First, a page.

Tips to Maintain a Healthy Diet

Healthy DietFood and nutrition play a crucial role in health promotion and chronic disease prevention. A healthy diet is a balanced diet and developing healthy eating habits is very important. Maintaining a healthy diet doesn’t have to be intimidating. Healthy eating is not about strict food restrictions or staying very thin, or sacrificing the foods you love. Instead, it’s about eating well to ensure you have more energy, improve your health, and stabilize your mood.

Here are some valuable tips that can help you maintain a healthy diet:

  • Watch your portion sizes: Portion control is a key factor in healthy eating. Try to eat a lot of variety foods such as fruits and vegetables, whole grains, legumes, lean meats, fish, eggs, nuts, and seeds in moderate portions. By doing so, your meals would be enjoyable, interesting and nutritious. A balanced meal would have a protein source, a grain or starchy vegetable, fresh vegetables, and healthy fat.
  • Consume a Variety of Foods: To full your nutrient requirement, eating the same food continually is not a good idea. Instead, eat a wide assortment of foods that could help you to ensure that you will get all the necessary nutrients. In addition, this will also limit your exposure to any pesticides or toxic substances that may be present in one particular food.
  • Eat Plenty of Food from Plants: Eat more foods from plants such as vegetables, fruits, whole grains, legumes (that is, beans and lentils). Such food is loaded with proteins, carbohydrates, fiber and many. The nutrients, fiber and other compounds in these foods may help protect against certain types of cancer and other diseases. If you are diabetic or prone to diabetic then include non-starchy veggies like broccoli, asparagus, bok choy and other types of cabbage, artichokes, onions, garlic, cauliflower, celery, zucchini, turnips, carrots, squash, and all leafy greens. Choose whole fruits over juice for more fiber.
  • Limit Refined Grains, Added Sugar: Refined carbohydrates in white bread, pasta and other snacks foods have little to no dietary fiber and nutrients. Also, sugary foods are high in fat and calorie dense. So limit your intake of these items.
  • Consume More Fish and Nuts: Fat is an important part of healthy diet as it’s a major source of energy that helps your body to absorb some vitamins and minerals. Choose foods that are rich in healthy fats such as nuts, fish high in Omega-3, and avocados.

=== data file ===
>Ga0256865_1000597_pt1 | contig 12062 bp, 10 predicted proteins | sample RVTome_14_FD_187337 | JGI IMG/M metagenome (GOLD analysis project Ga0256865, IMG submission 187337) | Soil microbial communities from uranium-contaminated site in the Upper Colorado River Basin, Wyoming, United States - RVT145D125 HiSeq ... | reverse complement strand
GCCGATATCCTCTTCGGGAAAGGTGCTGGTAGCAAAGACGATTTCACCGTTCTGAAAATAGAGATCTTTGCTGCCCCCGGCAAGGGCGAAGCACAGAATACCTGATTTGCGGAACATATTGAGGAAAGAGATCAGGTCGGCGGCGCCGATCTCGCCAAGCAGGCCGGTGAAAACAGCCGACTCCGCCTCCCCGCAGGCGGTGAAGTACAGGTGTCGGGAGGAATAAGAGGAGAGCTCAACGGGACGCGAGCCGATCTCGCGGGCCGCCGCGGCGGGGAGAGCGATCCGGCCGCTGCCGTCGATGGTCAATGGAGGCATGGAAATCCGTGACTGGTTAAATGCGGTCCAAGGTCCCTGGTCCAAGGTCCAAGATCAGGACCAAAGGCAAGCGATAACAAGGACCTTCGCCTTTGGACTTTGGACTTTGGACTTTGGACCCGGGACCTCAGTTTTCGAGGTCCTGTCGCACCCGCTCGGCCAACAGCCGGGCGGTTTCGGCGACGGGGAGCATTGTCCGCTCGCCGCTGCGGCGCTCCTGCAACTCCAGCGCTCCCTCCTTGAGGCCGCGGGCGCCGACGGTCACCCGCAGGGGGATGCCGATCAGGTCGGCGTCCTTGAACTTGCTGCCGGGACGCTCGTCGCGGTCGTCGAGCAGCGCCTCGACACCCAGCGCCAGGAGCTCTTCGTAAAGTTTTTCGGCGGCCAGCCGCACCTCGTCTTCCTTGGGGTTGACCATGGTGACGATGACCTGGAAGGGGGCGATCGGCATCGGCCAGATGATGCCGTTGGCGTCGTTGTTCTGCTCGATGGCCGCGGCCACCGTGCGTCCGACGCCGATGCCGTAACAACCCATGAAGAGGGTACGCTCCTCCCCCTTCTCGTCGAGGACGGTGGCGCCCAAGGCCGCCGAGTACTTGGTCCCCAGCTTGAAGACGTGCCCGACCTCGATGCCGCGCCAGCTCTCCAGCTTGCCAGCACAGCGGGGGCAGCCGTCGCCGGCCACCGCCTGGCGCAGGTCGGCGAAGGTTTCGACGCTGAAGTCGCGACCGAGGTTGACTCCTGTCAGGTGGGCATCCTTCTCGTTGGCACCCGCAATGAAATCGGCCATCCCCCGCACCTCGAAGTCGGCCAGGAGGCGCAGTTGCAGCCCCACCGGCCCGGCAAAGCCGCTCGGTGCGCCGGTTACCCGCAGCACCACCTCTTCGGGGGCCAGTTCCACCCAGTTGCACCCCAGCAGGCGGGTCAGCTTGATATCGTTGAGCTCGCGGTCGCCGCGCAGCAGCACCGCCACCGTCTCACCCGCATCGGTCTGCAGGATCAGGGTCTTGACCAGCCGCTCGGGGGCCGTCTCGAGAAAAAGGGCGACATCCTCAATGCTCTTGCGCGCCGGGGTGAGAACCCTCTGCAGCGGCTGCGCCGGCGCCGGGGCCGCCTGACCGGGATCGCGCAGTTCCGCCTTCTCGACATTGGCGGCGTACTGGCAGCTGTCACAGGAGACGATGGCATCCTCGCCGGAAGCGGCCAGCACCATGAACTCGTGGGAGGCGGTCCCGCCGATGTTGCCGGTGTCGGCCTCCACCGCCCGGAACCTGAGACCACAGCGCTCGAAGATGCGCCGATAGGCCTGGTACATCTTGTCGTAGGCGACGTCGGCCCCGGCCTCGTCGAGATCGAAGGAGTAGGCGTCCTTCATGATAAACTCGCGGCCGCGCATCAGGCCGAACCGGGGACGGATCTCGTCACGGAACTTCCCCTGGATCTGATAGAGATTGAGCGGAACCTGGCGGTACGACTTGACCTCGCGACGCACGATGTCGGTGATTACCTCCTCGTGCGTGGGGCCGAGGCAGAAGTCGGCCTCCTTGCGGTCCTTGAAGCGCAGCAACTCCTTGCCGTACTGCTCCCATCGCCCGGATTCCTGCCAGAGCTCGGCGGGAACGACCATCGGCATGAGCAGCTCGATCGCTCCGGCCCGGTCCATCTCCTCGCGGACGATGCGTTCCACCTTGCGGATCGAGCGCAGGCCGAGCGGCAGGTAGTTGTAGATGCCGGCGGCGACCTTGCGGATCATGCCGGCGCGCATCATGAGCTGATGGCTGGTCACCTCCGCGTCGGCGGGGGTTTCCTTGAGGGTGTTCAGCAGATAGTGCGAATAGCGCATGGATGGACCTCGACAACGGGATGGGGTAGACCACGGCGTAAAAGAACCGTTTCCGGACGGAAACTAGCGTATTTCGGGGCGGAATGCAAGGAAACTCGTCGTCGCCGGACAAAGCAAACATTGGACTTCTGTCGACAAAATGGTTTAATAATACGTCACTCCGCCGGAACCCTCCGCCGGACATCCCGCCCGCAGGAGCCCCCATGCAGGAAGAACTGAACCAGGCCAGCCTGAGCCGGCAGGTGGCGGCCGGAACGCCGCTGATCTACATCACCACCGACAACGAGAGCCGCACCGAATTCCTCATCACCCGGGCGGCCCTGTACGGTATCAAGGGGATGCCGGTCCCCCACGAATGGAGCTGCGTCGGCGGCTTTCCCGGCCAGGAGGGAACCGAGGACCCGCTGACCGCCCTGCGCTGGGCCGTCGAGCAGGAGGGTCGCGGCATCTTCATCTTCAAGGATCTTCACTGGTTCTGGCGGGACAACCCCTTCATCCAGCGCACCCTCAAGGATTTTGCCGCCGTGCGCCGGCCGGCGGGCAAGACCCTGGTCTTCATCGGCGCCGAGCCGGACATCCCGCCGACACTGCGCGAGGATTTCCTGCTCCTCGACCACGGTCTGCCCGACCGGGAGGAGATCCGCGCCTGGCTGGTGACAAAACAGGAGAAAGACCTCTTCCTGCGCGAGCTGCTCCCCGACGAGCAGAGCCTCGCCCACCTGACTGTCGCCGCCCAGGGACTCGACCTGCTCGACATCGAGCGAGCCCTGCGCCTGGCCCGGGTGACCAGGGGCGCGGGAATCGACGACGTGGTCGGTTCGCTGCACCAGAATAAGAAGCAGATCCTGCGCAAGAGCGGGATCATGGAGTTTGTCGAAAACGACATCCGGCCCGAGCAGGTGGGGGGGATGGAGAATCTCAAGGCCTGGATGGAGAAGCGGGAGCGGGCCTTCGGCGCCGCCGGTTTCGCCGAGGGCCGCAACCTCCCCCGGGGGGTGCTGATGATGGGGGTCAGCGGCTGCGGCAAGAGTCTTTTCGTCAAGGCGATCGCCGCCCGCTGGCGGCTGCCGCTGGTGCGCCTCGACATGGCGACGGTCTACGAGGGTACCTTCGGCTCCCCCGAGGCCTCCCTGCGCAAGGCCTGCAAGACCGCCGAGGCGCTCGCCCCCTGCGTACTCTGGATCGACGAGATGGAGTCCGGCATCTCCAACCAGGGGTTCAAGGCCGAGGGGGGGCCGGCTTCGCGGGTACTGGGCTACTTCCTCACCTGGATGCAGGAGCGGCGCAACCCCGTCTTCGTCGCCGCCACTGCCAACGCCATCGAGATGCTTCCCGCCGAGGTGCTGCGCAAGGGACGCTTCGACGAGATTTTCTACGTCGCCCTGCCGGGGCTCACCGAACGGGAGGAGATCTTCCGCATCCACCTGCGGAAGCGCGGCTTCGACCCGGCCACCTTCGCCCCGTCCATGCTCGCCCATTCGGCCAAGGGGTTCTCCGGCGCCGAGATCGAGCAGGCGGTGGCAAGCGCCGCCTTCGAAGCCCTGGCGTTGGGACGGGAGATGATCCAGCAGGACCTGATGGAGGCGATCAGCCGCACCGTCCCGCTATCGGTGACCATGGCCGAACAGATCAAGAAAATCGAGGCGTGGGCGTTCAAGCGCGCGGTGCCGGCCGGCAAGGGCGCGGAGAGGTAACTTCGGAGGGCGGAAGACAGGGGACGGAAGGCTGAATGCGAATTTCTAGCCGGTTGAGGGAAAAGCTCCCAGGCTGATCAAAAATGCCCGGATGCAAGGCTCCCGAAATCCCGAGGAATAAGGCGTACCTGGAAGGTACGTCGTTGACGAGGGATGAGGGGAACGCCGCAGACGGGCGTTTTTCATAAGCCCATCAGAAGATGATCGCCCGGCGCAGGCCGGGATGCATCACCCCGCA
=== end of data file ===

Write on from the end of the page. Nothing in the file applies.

• Cut Down on Animal Fat and avoid Trans Fats: Avoid or limit saturated and trans fat as it unhealthy and has no nutritional value. To cut down animal fat choose, lean meat skinless poultry and nonfat or low-fat dairy products and replace saturated fats, with “good” fats, found in nuts, fish and vegetable oils. Fats that are found in processed foods or trans fats can potentially increase the risk of heart disease, so try to avoid or minimize the use of such food products.
  • Choose Food Over Supplements: Always try to get your vitamins and minerals from natural foods, not from supplements (except if your doctor recommended). Food supplements cannot replace a healthy diet.
  • Limit Alcohol: Drink in moderation is a key point to alcohol users, that is, no more than one drink a day for women, two a day for men. Too much alcohol may increase your risk of health problems and damage your heart.
  • Listen to your body’s signals: It’s important you to distinguish between emotional hunger and physical hunger. The main reasons for weight gain are overeating at meals, emotional eating, or excessive snacking when you’re really not feeling hungry. The Hunger Scale can help you figure out when to eat and when not to eat. If you are having a hard time getting rid of those extra pounds, it’s important to check what you eat as well as how you eat.
  • Balance the food you eat with physical activity: Physical activity alongside healthy diet is an important consideration.

Last but not least, enjoy your food and mealtimes in the company of your loved ones. According to research, shared mealtimes, especially during childhood, may act as a “protective factor” for many nutrition health-related problems as well as increase prosocial behavior in adulthood.